As Old Testament scholar Paul House, now of the Beeson Divinity School, has argued, the roots of Toy’s later heresies were found in the presuppositions of his hermeneutic as he set forth his thought in his inaugural address at Southern Seminary. House does not question Toy’s personal integrity, noting his honesty in presenting his own beliefs. Toy himself recognized that his beliefs changed even during the years he taught at Southern Seminary. The key issue is that Toy’s understanding of the Bible left him completely vulnerable to every heresy and doctrinal aberration. Broadus rightly warned Toy of this danger at the time of his resignation.

We should grieve the example of Crawford Howell Toy and learn from it, even as we are inspired by the courageous and Gospel-centered witness of Lottie Moon. The story of Crawford Howell Toy contains a cautionary message for every Christian teacher, seminary, church, and denomination. The elevation of Crawford Toy to the status of a hero alongside one of Christianity’s most famous Gospel missionaries is both tragic and scandalous. Heresy is not heroic.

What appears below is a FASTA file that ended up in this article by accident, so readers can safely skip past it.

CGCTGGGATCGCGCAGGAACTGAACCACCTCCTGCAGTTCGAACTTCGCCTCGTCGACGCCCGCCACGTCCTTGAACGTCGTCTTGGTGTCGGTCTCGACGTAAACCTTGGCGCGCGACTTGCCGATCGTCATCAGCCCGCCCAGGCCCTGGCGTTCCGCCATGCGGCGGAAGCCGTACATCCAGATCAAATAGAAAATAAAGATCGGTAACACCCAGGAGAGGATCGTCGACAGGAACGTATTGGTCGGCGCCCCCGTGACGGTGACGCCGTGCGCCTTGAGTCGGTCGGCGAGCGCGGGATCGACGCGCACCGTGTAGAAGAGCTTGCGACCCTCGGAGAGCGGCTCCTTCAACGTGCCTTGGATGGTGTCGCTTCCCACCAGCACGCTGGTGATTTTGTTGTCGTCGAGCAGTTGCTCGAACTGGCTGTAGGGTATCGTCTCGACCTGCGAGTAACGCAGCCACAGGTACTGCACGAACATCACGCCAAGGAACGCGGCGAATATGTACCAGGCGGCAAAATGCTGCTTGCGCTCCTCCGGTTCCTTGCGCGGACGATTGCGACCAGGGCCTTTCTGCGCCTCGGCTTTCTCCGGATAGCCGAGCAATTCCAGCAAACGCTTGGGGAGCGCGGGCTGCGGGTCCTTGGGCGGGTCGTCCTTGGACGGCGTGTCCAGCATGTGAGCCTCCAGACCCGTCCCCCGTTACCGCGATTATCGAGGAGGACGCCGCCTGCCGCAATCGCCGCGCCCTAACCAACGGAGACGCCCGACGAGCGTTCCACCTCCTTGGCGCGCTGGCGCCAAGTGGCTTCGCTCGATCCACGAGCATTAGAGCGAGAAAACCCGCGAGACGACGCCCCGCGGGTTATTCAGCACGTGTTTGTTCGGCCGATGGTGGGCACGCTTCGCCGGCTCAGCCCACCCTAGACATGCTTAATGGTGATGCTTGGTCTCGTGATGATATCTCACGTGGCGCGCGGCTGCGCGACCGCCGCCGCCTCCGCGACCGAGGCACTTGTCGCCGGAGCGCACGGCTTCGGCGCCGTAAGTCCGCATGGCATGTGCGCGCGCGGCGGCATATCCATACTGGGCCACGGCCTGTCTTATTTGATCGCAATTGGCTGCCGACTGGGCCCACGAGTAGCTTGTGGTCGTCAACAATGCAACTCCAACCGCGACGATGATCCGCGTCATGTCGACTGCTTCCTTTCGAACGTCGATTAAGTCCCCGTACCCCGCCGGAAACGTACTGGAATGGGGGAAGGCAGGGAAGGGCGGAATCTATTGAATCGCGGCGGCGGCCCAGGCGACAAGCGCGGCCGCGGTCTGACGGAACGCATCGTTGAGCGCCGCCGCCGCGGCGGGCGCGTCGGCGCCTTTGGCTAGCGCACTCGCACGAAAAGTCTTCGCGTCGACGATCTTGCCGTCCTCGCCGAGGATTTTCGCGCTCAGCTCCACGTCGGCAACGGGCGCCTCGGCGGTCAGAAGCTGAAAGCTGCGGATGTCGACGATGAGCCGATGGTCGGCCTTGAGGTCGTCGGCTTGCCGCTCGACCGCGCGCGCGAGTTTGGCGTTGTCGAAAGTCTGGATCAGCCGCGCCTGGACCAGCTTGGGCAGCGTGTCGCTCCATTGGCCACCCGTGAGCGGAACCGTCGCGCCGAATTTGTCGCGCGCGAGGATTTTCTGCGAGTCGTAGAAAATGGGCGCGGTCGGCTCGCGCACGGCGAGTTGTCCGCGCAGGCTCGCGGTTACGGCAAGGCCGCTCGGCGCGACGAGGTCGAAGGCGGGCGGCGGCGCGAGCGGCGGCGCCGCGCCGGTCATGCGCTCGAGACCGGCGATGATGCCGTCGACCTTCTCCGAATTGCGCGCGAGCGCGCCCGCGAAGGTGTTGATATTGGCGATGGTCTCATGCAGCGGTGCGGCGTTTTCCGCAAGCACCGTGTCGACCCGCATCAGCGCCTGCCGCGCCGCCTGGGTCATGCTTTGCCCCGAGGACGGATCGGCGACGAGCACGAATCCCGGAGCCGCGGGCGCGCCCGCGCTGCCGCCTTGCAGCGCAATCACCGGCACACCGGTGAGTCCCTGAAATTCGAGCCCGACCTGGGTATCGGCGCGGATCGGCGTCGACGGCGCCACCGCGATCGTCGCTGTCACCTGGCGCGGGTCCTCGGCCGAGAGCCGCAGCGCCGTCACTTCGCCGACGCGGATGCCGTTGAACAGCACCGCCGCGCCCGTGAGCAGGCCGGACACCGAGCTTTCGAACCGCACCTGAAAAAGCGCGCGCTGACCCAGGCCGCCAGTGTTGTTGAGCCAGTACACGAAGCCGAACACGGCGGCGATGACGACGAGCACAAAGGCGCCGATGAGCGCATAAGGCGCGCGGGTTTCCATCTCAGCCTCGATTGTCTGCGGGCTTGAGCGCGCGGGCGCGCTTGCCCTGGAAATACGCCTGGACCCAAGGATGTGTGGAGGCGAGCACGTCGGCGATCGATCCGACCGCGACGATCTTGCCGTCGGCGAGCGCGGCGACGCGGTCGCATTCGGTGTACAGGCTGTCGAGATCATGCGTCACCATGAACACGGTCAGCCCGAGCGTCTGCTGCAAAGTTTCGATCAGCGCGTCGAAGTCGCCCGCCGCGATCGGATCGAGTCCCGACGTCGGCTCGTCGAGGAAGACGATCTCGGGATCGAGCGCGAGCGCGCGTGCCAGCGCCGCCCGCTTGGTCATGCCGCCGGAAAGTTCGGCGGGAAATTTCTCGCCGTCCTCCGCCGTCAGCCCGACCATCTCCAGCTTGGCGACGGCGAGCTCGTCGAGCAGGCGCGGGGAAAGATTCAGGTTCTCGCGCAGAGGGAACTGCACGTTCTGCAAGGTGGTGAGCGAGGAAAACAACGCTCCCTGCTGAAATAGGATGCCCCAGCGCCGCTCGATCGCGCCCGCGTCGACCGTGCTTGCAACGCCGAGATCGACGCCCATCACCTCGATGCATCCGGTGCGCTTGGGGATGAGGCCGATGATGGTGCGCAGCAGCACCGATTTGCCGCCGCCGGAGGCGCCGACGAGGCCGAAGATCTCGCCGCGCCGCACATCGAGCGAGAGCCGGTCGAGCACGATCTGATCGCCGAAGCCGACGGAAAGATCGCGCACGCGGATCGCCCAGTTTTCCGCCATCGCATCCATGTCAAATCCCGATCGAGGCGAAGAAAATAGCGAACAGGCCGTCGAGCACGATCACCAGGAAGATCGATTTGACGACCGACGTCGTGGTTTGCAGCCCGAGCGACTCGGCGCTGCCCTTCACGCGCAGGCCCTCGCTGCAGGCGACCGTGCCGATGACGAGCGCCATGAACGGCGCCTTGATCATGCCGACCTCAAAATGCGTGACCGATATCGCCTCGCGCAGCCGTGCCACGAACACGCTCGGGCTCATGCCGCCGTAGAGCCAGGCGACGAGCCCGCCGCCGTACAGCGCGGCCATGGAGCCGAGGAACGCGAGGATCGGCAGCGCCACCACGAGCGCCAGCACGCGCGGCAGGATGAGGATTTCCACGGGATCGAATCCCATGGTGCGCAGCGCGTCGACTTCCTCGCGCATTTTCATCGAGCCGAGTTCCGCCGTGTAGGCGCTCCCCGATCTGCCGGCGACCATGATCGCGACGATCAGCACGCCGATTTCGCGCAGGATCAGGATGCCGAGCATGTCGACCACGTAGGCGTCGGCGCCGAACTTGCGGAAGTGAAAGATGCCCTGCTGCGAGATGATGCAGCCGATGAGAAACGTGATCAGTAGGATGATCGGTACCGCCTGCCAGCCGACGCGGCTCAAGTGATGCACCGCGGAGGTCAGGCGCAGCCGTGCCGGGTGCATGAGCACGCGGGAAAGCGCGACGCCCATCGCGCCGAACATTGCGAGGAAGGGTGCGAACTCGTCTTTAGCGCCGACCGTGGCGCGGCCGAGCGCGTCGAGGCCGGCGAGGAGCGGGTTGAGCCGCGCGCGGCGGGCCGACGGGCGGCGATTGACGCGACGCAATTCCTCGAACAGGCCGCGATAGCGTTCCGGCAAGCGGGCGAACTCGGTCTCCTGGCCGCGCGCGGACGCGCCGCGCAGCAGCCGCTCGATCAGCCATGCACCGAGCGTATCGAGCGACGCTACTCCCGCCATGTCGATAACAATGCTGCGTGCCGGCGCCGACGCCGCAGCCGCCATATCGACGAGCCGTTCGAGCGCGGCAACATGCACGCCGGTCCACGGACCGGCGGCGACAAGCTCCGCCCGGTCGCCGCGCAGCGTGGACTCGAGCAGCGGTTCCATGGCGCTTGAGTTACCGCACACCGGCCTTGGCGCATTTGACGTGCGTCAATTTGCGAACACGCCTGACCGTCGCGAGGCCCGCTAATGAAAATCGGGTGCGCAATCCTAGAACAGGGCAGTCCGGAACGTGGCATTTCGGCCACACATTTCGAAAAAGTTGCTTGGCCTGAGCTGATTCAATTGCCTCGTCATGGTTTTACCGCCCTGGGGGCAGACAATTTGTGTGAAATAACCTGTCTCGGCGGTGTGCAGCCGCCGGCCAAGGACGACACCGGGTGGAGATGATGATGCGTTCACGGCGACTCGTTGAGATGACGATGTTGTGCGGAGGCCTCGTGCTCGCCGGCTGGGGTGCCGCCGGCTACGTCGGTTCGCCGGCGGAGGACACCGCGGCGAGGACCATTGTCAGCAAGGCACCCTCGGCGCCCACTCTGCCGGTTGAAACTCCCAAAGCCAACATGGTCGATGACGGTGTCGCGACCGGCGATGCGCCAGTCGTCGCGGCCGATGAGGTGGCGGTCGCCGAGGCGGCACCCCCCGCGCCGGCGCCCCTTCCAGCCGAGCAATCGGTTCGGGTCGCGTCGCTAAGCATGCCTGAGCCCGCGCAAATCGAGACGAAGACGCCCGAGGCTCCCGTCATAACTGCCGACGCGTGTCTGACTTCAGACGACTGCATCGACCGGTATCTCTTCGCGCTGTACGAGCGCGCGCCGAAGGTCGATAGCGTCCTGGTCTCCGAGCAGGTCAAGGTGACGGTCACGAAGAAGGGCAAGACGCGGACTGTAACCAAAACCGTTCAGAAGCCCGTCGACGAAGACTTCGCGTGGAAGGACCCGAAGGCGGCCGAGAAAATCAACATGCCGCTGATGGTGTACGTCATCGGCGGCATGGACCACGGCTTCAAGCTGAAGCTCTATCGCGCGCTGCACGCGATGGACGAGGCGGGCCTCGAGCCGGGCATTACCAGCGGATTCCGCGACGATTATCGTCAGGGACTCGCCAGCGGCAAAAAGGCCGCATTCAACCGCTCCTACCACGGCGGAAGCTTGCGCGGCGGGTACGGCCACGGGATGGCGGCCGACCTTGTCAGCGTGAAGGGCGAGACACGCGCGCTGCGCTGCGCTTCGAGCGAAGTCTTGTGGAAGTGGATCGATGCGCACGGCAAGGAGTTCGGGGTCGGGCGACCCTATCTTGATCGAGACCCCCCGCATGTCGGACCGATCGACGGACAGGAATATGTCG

For more on Crawford Howell Toy and the history of Southern Seminary, see Gregory A. Wills, Southern Baptist Theological Seminary, 1859-2009 (New York: Oxford University Press, 2009).

This article originally appeared this morning at See here.

R. Albert Mohler, Jr.

I am always glad to hear from readers. Write me using the contact form. Follow regular updates on Twitter at @albertmohler.

Subscribe via email for daily Briefings and more (unsubscribe at any time).